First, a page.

"F*** you, go f*** yourself!" Crawford screamed at the announcer. Everyone in the vicinity heard the remark, and Mickey Arison was so upset he tried to get Crawford fired. Nothing happened to Crawford, but his memory bank of future paybacks was increased by the one night.
The video above shows the mouth guard incident beginning approximately at the 0:30 mark. What's interesting is that Donaghy isn't listed in the official box score as one of the assigned referees for that game. Makes you wonder a little bit where he got the intel regarding the Crawford/announcer confrontation? Joey Crawford himself? The radio announcer? Either way it's shocking to me that none of this has ever (publicly) been know to involve Heinsohn. What is ironic however, is that Tim Donaghy's first game that started his downfall was a game in 2006 between the Celtics and his hometown Philadelphia 76ers. Here's the excerpt beginning on page 173 from Chapter 10 which is entitled "How I Picked the Games."
December 13, 2006
This is where it all started, the first game I picked for Ba Ba and my first payout of 2,000 apples. I worked the contest with referees Matt Boland and Derrick Stafford. During out pregame meeting earlier that day, the three of us discussed how bad the 76ers were without their former star guard, Allen Iverson. Derrick Stafford also stated that Philadelphia coach Mo Cheeks didn't know what he was doing and that forward Chris Webber was washed up. I knew that Philly had been losing lately and Boston was playing hard, so I told Tommy (Batista) to bet Boston.
On the floor that night, the 76ers shot poorly from the field and generally played flat. Chris Webber shot a miserable 4-for-17 and sharpshooter Kyle Korver went 3-for-14. It was clear to me that the entire team was lost that night, and Boston won easily 101-81.
Donaghy goes into detail about how Special Agent Paul Harris focused in on a traveling violation he made, insinuating that Donaghy was actively throwing the game. Donaghy explained how there is no gray area for traveling calls, and that statistics kept by the NBA revealed that some referees called as many as 200 travels per year, while others called just 20. He further proved that he was right after a group supervisor overruled the site supervisors ruling that Donaghy did in fact make the correct traveling call. Donaghy explains further:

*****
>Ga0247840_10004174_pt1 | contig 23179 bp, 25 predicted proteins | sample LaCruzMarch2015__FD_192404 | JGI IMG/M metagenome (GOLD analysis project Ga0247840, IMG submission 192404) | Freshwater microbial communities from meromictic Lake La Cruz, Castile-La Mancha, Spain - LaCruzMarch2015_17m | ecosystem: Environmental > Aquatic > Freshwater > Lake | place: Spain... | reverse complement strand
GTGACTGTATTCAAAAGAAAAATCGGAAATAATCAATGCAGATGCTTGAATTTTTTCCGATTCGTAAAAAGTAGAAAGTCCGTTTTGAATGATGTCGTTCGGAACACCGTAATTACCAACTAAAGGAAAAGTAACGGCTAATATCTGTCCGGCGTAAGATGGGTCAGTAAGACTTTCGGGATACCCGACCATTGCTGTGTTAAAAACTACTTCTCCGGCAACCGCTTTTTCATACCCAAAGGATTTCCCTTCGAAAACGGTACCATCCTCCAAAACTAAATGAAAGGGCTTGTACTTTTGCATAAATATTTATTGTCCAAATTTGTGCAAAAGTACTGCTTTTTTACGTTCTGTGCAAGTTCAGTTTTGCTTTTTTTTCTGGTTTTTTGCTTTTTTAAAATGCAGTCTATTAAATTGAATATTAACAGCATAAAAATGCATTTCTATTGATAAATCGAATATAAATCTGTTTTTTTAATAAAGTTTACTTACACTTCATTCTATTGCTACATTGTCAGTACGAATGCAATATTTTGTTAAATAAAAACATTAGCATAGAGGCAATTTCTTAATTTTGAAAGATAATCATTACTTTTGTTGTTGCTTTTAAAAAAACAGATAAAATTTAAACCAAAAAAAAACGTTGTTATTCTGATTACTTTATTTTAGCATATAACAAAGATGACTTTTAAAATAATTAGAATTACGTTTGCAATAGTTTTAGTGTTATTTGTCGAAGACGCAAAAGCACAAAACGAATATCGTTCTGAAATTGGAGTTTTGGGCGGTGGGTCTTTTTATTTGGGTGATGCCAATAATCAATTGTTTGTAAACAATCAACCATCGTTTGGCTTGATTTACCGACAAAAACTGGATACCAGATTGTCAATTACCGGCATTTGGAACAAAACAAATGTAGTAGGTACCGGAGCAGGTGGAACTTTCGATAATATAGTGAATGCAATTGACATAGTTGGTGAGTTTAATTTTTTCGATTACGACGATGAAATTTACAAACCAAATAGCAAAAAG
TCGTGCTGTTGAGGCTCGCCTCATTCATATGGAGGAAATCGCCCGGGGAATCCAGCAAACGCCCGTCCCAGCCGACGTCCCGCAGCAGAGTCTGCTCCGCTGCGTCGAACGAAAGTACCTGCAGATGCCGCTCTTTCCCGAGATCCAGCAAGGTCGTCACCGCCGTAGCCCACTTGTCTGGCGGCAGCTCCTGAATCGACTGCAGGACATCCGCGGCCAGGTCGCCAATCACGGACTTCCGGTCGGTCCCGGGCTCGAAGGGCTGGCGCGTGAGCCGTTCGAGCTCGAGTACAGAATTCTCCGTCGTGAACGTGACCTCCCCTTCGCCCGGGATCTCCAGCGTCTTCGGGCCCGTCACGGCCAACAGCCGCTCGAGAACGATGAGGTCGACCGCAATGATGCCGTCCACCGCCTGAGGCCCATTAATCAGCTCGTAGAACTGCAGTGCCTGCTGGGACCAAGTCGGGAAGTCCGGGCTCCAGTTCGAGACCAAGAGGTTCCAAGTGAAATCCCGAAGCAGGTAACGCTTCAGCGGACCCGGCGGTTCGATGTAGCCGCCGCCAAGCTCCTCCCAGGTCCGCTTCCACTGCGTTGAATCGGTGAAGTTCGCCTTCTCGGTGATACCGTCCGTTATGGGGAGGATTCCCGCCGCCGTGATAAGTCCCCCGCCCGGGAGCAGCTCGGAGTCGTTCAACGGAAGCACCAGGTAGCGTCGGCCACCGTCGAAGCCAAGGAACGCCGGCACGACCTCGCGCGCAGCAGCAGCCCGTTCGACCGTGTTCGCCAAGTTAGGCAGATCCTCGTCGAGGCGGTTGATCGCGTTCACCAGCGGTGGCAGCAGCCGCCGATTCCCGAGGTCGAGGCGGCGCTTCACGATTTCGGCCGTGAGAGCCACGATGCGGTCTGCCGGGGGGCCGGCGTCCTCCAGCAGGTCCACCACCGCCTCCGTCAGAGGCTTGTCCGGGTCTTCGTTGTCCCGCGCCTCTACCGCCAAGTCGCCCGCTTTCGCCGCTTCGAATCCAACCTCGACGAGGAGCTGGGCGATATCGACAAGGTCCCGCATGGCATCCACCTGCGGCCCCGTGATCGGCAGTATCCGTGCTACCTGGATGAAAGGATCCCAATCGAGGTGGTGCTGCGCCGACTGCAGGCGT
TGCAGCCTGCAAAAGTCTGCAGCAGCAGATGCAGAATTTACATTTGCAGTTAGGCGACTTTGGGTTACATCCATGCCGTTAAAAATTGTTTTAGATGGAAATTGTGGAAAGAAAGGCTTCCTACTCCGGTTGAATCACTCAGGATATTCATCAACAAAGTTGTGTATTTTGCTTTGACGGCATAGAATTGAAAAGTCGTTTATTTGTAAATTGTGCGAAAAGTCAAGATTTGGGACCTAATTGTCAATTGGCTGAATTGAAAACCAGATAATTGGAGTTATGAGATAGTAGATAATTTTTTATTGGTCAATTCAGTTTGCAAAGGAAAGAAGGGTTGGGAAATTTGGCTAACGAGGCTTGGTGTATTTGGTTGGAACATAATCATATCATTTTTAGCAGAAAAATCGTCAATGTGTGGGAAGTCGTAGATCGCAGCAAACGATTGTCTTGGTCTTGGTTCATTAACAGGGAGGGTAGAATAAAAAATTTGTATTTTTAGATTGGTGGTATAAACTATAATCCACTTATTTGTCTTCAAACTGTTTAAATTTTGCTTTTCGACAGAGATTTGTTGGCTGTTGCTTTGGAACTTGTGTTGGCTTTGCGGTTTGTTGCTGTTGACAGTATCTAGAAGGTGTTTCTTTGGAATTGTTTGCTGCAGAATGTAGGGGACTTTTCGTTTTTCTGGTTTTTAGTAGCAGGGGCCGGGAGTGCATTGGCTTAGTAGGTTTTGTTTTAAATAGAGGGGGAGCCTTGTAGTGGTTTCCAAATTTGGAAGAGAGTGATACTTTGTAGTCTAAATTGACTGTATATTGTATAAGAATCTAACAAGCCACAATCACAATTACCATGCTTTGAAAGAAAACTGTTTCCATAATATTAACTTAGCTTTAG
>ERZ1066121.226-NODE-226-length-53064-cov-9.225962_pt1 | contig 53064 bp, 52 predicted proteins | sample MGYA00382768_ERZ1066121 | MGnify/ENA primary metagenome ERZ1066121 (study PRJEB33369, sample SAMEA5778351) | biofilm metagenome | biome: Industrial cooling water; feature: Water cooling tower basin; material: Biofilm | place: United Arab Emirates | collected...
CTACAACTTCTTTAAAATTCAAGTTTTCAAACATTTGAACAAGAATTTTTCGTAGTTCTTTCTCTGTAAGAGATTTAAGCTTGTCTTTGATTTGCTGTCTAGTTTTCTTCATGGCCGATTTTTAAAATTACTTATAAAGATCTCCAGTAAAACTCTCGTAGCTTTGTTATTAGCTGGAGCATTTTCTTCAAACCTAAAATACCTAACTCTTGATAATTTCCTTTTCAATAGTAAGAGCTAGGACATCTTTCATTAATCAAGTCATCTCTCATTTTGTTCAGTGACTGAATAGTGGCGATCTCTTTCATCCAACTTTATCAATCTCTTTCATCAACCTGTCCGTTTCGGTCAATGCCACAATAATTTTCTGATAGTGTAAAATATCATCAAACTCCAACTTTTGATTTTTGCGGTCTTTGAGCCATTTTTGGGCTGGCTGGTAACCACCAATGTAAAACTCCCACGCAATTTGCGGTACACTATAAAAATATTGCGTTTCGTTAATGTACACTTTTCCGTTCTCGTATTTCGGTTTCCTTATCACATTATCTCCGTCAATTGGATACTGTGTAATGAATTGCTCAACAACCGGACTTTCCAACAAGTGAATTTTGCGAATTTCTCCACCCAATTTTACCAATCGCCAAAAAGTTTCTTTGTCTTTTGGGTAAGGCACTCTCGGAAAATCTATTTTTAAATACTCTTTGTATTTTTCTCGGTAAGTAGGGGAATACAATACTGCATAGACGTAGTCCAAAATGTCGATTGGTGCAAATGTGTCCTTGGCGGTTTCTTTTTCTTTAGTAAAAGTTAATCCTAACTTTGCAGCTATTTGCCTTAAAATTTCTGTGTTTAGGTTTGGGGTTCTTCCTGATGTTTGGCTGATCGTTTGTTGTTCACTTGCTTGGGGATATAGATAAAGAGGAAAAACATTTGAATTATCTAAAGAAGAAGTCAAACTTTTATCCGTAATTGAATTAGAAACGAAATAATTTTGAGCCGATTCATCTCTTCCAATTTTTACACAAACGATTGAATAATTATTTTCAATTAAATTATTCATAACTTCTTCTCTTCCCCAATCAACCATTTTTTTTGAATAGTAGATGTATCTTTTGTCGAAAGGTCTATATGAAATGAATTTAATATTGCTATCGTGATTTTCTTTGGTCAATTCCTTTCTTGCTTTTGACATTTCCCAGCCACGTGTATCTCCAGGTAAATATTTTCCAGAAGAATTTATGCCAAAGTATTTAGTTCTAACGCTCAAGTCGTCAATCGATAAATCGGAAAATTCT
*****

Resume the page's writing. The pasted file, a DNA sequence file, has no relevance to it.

As the discussion continued, the investigating agents began to shift gears and expanded the conversation beyond my role. They started asking questions about other referees and the biases, quirks, and tendencies that could affect the outcome of a ame. That's when I explained to them that my system for making a pick wasn't that complicated. I simply checked to see which referees were assigned to work a game, and then I utilized my knowledge of those referees' tendencies to make a pick. I explained that a referee who had a special relationship with a certain player or coach could affect the score by as much as five points. In the betting world, even a slight edge can seriously change the odds, and knowing the other referees gave me that edge.
What's interesting to note here is that the Celtics weren't exactly playing lights out basketball prior to this game. They were sporting a modest 2-game winning streak (by a combined 9 points against the Nets and Knicks) but prior to that were on a losing streak of 5 consecutive games, as well as dropping 7 of their last 8. Either way, Donaghy's strategy seems simple enough for someone within the officiating fraternity.
So there you have it. That's the majority of Celtic related information from the Donaghy dossier. There are several stories worth reading the entire book however. Some examples:
- The Rasheed Wallace confrontation after a Portland game where Sheed supposedly threatened him in the parking lot
- His pitch for Mark Cuban as NBA Commissioner
- Discusses how mobster Mike Franzese once claimed to have two NBA referees on his payroll
- Suggests the NBA should openly decide if their games should "games" or "shows" thereby eliminating preferential star treatment
- Goes into how the NBA doesn't punish referees, simply promotes them to senior positions
- Talks about the airplane ticket scandal
- Discusses the infamous 2002 playoff series between the Sacramento Kings and LA Lakers
I hope you all enjoyed this mini-series and thank you for reading the posts. I definitely suggest reading the entire book with an open mind. It will certainly make you look for shady things going on here and there during any random game you watch going forward.